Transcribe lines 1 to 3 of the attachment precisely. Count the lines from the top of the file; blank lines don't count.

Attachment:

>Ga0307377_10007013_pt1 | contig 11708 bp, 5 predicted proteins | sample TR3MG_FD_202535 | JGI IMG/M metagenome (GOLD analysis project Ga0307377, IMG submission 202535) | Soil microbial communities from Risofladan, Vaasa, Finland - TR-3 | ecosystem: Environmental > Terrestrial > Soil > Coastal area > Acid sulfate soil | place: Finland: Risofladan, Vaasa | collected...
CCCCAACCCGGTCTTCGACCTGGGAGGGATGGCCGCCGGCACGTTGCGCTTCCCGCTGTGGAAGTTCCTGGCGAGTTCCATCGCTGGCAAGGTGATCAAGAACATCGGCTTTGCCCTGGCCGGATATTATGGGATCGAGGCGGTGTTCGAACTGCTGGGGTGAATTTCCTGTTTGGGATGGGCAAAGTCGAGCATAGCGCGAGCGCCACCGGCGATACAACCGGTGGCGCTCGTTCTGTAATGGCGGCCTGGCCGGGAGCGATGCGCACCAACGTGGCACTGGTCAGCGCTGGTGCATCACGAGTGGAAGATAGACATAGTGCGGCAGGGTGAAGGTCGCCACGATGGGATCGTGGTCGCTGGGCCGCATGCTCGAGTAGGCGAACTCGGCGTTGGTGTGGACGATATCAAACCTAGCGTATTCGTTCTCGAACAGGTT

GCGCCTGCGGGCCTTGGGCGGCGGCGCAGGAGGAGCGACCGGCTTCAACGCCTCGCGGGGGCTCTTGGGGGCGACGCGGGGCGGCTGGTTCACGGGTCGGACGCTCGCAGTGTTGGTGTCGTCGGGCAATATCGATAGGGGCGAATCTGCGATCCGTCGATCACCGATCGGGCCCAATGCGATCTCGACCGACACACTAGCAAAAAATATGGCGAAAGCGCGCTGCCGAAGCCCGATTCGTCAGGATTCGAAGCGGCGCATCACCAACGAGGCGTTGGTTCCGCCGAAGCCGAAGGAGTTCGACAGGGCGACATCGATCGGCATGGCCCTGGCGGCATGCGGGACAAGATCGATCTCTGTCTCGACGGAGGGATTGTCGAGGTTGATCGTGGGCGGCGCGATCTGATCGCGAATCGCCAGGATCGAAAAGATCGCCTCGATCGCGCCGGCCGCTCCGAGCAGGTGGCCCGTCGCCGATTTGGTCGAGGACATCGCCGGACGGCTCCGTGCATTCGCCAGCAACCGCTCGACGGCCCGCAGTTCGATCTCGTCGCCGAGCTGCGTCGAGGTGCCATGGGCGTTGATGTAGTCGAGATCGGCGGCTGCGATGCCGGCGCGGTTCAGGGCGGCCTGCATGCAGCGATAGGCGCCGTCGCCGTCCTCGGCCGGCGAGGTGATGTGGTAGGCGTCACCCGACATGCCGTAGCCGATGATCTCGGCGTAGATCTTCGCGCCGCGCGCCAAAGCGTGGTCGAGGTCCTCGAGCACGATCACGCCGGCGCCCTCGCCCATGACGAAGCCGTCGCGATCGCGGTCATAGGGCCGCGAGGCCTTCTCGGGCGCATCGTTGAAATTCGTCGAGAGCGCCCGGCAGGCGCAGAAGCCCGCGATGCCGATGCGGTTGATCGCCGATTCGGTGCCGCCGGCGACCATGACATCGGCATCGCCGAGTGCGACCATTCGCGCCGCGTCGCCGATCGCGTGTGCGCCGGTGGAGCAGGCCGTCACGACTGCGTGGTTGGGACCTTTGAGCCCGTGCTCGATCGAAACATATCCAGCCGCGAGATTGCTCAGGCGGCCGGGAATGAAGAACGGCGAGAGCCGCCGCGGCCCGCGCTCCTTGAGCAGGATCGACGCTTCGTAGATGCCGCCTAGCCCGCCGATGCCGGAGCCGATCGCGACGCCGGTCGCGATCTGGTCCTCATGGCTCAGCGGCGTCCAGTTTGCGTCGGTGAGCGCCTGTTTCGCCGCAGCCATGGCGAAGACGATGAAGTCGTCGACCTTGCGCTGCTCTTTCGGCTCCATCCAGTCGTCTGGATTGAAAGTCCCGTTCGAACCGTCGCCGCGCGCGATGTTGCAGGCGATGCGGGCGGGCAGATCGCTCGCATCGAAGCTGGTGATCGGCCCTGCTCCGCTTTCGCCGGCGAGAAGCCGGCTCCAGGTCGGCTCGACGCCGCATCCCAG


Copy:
>Ga0307377_10007013_pt1 | contig 11708 bp, 5 predicted proteins | sample TR3MG_FD_202535 | JGI IMG/M metagenome (GOLD analysis project Ga0307377, IMG submission 202535) | Soil microbial communities from Risofladan, Vaasa, Finland - TR-3 | ecosystem: Environmental > Terrestrial > Soil > Coastal area > Acid sulfate soil | place: Finland: Risofladan, Vaasa | collected...
CCCCAACCCGGTCTTCGACCTGGGAGGGATGGCCGCCGGCACGTTGCGCTTCCCGCTGTGGAAGTTCCTGGCGAGTTCCATCGCTGGCAAGGTGATCAAGAACATCGGCTTTGCCCTGGCCGGATATTATGGGATCGAGGCGGTGTTCGAACTGCTGGGGTGAATTTCCTGTTTGGGATGGGCAAAGTCGAGCATAGCGCGAGCGCCACCGGCGATACAACCGGTGGCGCTCGTTCTGTAATGGCGGCCTGGCCGGGAGCGATGCGCACCAACGTGGCACTGGTCAGCGCTGGTGCATCACGAGTGGAAGATAGACATAGTGCGGCAGGGTGAAGGTCGCCACGATGGGATCGTGGTCGCTGGGCCGCATGCTCGAGTAGGCGAACTCGGCGTTGGTGTGGACGATATCAAACCTAGCGTATTCGTTCTCGAACAGGTT

GCGCCTGCGGGCCTTGGGCGGCGGCGCAGGAGGAGCGACCGGCTTCAACGCCTCGCGGGGGCTCTTGGGGGCGACGCGGGGCGGCTGGTTCACGGGTCGGACGCTCGCAGTGTTGGTGTCGTCGGGCAATATCGATAGGGGCGAATCTGCGATCCGTCGATCACCGATCGGGCCCAATGCGATCTCGACCGACACACTAGCAAAAAATATGGCGAAAGCGCGCTGCCGAAGCCCGATTCGTCAGGATTCGAAGCGGCGCATCACCAACGAGGCGTTGGTTCCGCCGAAGCCGAAGGAGTTCGACAGGGCGACATCGATCGGCATGGCCCTGGCGGCATGCGGGACAAGATCGATCTCTGTCTCGACGGAGGGATTGTCGAGGTTGATCGTGGGCGGCGCGATCTGATCGCGAATCGCCAGGATCGAAAAGATCGCCTCGATCGCGCCGGCCGCTCCGAGCAGGTGGCCCGTCGCCGATTTGGTCGAGGACATCGCCGGACGGCTCCGTGCATTCGCCAGCAACCGCTCGACGGCCCGCAGTTCGATCTCGTCGCCGAGCTGCGTCGAGGTGCCATGGGCGTTGATGTAGTCGAGATCGGCGGCTGCGATGCCGGCGCGGTTCAGGGCGGCCTGCATGCAGCGATAGGCGCCGTCGCCGTCCTCGGCCGGCGAGGTGATGTGGTAGGCGTCACCCGACATGCCGTAGCCGATGATCTCGGCGTAGATCTTCGCGCCGCGCGCCAAAGCGTGGTCGAGGTCCTCGAGCACGATCACGCCGGCGCCCTCGCCCATGACGAAGCCGTCGCGATCGCGGTCATAGGGCCGCGAGGCCTTCTCGGGCGCATCGTTGAAATTCGTCGAGAGCGCCCGGCAGGCGCAGAAGCCCGCGATGCCGATGCGGTTGATCGCCGATTCGGTGCCGCCGGCGACCATGACATCGGCATCGCCGAGTGCGACCATTCGCGCCGCGTCGCCGATCGCGTGTGCGCCGGTGGAGCAGGCCGTCACGACTGCGTGGTTGGGACCTTTGAGCCCGTGCTCGATCGAAACATATCCAGCCGCGAGATTGCTCAGGCGGCCGGGAATGAAGAACGGCGAGAGCCGCCGCGGCCCGCGCTCCTTGAGCAGGATCGACGCTTCGTAGATGCCGCCTAGCCCGCCGATGCCGGAGCCGATCGCGACGCCGGTCGCGATCTGGTCCTCATGGCTCAGCGGCGTCCAGTTTGCGTCGGTGAGCGCCTGTTTCGCCGCAGCCATGGCGAAGACGATGAAGTCGTCGACCTTGCGCTGCTCTTTCGGCTCCATCCAGTCGTCTGGATTGAAAGTCCCGTTCGAACCGTCGCCGCGCGCGATGTTGCAGGCGATGCGGGCGGGCAGATCGCTCGCATCGAAGCTGGTGATCGGCCCTGCTCCGCTTTCGCCGGCGAGAAGCCGGCTCCAGGTCGGCTCGACGCCGCATCCCAG